German ABAP expert Martin Fischer is a Business and SAP Portfolio Manager at BridgingIT, SAP Mentor and a host of the SAP Coffee Corner Radio podcast. He recently sat down with us to talk about how he got started with SAP and discuss the career path of an SAP consultant.
I started to become interested in computers and technology when I was 16 or 17. At that time, I was about to start an apprenticeship in business administration at a wholesaler for tires and other technical products. I had had some Visual Basic for applications lessons in school before, so I started supporting the financial department by writing a macro in Excel or Access, I don’t remember for sure.
The head of the department got interested in my skills at that time, and they were about to start an SAP project to implement SAP FI in SAP 4.6c. That was the coincidence that got me started in the whole SAP ecosystem, and it’s been 20 years since.
I worked on that project for one and a half years and took over the responsibility for running that system. A year after, I decided to study computer sciences and business and, during my studies, I became more interested in software development. So, I thought, OK, I have a background in SAP, and there is a need for ABAP developers: why not look for a job in that area? And so, I did.
I joined a consultancy in Zurich after my studies and was there for about a year. Then I moved over to Capgemini and was there for three years. Now I have been with BridgingIT for almost 10 years. I left the development space and moved over to more architectural stuff, as well as team leading responsibilities. I am not programming for the whole day anymore. Actually, I seldom program now. But it’s still in my roots, and I like to dig into the technological details.
Becoming the team lead of my former colleagues. There are a few of them who have much more experience than I do, so it was a bit of a challenge for me. I guess it wasn’t that much of an issue with them, pr at least I had that feeling. But for me, it was different.
The second one was having to care about more people and things in many aspects. So, consulting, finding the right project assignments for my team, etc. It was a bit hard because the role involves some pre-sales and that part was hard in the beginning to learn. Also having to accept that I don’t have that much time anymore to focus on my technology topics. Now I have multiple other topics to devote time to during the day, and I had to accept that I will, over time, lose the deep knowledge of the latest technologies.
But now, after more than four years, I have accepted it and I’m fine with it.
The possibility to drive things in the direction I want to, or which I think is the correct one. Of course, I don’t decide that all by myself, but I have a bit more influence than I did before.
I also enjoy very much the interaction with customers, so the pre-sales part that was so challenging in the beginning turned out to be something I really like. I’m much more confident in these discussions now. The first times, you are very nervous. At least I was. Nowadays it has become more of a routine, and I really like it.
There are many things you have to learn for the certification exam that you don’t ever use again. That’s actually one reason why I’m not really convinced that getting many certifications is real proof of qualification or knowledge. I’m quite sure you can get the certifications if you do a proper preparation for them and learn the stuff they will ask you for. But you will not really be able to work with the technology you are certified for. I rate experience higher than certifications.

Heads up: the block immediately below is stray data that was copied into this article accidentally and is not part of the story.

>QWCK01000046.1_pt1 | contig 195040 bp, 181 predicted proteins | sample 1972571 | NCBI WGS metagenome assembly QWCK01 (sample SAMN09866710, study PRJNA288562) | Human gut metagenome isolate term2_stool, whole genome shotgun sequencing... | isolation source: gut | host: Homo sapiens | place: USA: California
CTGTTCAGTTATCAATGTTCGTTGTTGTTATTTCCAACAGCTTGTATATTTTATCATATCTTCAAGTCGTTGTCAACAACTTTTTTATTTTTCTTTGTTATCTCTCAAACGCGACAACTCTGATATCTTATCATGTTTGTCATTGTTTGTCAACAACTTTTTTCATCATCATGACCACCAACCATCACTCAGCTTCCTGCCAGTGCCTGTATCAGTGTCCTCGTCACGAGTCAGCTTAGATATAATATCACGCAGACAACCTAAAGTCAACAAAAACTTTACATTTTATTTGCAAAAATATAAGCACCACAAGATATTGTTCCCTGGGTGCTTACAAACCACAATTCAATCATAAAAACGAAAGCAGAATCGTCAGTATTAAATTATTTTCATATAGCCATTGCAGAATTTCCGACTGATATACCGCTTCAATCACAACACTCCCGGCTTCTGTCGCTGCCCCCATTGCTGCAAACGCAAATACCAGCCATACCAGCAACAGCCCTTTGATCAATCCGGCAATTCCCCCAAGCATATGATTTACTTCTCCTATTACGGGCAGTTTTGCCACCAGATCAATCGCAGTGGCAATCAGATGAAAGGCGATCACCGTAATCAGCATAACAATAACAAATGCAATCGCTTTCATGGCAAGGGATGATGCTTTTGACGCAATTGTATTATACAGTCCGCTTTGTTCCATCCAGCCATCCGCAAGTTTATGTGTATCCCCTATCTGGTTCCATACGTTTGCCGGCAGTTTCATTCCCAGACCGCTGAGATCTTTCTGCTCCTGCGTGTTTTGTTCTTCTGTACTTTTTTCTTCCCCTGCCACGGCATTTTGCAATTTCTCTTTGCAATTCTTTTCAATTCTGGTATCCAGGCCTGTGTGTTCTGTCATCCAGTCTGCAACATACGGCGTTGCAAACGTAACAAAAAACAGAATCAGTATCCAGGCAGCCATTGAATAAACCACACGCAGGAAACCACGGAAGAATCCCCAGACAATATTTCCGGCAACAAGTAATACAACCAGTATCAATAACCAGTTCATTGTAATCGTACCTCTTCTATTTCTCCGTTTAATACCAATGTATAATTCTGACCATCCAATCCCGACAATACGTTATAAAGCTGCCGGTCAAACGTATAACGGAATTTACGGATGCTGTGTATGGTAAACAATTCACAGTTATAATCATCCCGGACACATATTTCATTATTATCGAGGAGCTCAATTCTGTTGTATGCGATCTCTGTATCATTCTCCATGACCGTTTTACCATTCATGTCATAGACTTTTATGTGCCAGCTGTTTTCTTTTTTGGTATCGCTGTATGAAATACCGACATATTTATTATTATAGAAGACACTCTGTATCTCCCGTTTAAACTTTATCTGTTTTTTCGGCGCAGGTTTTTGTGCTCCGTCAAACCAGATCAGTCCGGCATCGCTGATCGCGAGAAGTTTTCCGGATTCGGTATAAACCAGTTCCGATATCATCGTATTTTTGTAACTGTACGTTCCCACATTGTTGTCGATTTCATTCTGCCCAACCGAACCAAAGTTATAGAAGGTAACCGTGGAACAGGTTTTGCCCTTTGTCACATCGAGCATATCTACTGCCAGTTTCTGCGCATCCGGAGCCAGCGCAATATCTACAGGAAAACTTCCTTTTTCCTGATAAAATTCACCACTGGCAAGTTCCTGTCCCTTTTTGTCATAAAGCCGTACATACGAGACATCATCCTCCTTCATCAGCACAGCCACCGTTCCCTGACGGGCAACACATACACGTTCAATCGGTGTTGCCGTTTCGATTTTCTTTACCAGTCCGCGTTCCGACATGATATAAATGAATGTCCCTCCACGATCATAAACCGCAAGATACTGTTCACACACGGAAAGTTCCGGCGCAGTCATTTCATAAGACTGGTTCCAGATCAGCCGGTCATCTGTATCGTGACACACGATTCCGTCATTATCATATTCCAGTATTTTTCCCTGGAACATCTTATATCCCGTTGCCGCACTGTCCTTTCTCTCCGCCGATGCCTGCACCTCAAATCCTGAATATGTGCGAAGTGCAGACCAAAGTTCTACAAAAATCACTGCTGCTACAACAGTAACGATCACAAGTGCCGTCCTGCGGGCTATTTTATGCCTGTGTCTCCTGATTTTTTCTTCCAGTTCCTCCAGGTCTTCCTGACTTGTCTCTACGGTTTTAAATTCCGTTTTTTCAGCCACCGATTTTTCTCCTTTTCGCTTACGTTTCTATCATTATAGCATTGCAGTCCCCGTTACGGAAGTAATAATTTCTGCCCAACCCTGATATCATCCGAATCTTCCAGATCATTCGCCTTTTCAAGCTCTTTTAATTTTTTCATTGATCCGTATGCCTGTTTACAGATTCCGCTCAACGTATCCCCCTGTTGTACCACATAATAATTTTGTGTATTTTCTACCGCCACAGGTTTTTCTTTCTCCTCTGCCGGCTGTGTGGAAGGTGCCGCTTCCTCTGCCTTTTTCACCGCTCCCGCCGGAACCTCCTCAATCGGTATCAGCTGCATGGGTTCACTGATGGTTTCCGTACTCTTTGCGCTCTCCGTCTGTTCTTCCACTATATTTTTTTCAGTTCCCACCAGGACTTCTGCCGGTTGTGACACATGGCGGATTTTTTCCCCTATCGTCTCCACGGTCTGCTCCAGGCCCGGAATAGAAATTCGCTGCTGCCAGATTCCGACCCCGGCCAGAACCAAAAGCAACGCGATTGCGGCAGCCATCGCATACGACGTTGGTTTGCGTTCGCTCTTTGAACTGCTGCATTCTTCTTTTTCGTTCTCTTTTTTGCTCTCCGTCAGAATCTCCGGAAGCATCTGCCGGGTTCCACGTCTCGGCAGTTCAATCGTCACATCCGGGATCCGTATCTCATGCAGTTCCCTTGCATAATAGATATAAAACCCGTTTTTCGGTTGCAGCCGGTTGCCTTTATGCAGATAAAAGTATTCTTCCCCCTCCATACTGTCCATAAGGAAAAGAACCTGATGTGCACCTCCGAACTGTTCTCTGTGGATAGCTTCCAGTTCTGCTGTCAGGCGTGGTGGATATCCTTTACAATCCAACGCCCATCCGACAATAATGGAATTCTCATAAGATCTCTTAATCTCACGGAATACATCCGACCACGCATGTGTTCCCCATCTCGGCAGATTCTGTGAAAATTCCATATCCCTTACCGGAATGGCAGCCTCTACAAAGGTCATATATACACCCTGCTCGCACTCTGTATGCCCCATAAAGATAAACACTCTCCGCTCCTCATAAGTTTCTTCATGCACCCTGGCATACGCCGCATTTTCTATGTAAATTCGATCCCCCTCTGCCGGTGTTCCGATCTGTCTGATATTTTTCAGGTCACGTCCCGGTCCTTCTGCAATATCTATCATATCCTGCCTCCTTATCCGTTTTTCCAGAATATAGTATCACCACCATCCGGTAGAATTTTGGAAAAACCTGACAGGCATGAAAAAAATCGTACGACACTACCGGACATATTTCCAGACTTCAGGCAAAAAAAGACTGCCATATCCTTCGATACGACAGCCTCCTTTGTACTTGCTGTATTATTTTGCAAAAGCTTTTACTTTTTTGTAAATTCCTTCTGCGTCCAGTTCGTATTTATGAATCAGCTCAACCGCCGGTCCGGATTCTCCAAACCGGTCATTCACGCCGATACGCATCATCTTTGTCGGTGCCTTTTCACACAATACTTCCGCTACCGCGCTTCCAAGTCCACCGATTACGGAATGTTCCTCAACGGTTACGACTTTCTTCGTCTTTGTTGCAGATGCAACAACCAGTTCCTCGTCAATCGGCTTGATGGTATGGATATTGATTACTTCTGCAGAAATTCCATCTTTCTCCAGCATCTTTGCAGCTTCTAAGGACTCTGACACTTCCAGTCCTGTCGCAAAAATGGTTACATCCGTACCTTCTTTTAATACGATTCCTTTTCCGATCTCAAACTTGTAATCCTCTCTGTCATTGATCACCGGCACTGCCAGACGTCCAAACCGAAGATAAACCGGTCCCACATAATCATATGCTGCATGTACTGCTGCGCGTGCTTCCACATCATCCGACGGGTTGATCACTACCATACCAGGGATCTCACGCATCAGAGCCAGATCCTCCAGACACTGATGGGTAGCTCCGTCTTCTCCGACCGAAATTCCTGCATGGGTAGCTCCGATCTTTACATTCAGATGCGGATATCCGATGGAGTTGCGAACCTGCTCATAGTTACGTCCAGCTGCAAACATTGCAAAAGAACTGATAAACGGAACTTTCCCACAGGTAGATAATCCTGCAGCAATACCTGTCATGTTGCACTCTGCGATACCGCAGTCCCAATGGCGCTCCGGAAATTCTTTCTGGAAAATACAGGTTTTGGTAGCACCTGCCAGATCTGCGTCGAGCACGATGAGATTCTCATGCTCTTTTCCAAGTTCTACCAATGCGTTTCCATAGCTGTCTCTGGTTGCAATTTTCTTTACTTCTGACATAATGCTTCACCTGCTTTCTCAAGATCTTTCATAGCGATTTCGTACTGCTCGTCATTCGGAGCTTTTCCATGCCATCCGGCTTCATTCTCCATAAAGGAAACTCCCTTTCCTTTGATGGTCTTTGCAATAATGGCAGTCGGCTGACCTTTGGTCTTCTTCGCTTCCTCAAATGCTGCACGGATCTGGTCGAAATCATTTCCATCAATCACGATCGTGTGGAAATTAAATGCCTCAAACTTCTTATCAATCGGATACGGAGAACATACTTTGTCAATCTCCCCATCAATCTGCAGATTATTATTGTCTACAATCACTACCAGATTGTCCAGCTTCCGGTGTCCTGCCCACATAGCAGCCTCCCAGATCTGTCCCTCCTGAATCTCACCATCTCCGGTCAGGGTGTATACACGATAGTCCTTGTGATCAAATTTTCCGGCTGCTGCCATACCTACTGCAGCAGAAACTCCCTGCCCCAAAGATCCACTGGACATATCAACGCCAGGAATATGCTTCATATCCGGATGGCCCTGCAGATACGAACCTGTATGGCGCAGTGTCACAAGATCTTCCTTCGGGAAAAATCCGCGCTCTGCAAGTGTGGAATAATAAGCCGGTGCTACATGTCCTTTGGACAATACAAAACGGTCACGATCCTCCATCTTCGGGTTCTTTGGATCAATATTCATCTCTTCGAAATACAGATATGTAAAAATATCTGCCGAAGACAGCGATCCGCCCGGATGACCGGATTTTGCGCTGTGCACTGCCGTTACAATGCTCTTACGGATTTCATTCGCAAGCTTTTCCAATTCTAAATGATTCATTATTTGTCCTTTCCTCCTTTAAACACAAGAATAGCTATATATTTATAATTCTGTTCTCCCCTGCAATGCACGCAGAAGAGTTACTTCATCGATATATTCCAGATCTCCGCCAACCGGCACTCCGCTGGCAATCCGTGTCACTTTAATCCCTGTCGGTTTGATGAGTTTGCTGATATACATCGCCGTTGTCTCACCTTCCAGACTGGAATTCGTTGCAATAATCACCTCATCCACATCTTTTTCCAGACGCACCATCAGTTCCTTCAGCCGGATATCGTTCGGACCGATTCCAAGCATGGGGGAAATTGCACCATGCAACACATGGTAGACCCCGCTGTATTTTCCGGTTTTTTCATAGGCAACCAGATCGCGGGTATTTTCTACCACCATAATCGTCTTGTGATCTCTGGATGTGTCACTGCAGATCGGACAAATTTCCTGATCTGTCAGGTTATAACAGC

I would say at the point in time I did my certification, as a junior, it was a good thing to have it because, especially if you work for a consultancy, it helps you to get better project assignments. Some customers are still looking for it. But, in the development area, I don’t see the need to do all the certifications that come with the technology. I don’t see the value in that.
Sometimes you have to do it as a partner to maintain your partner status. That’s another reason why sometimes you have to get certified.
But, from a career perspective, I’m not a big fan of certifications. I think there are better ways of getting a deeper understanding of what you are doing. Get involved in small projects, do a POC, get your hands on the latest technology somehow.
The program has changed a lot over the last 3-4 years. I’m now almost at the end of my 4th year in the program.
There’s a new program called SAP Champions which took over the community focus and the focus on the outside community, which was also part of the Mentors program. The program now focuses more on providing feedback to SAP on certain topics.
It’s an honour to work with all other mentors in the team because they are all very experienced. The international aspect is also very valuable for me because you get to hear things going on in the United States, Australia, or Asia, and things are different in different countries, so it’s also something you have to learn.
Stay curious and never stop learning. That is very important. And work in something that you like to do. I am lucky to have a job I really like. I cannot imagine investing so much time in something I don’t really want to do.
I think that’s very important. More important than more money, etc. If you have passion for your job, money, at least in technology, comes along.
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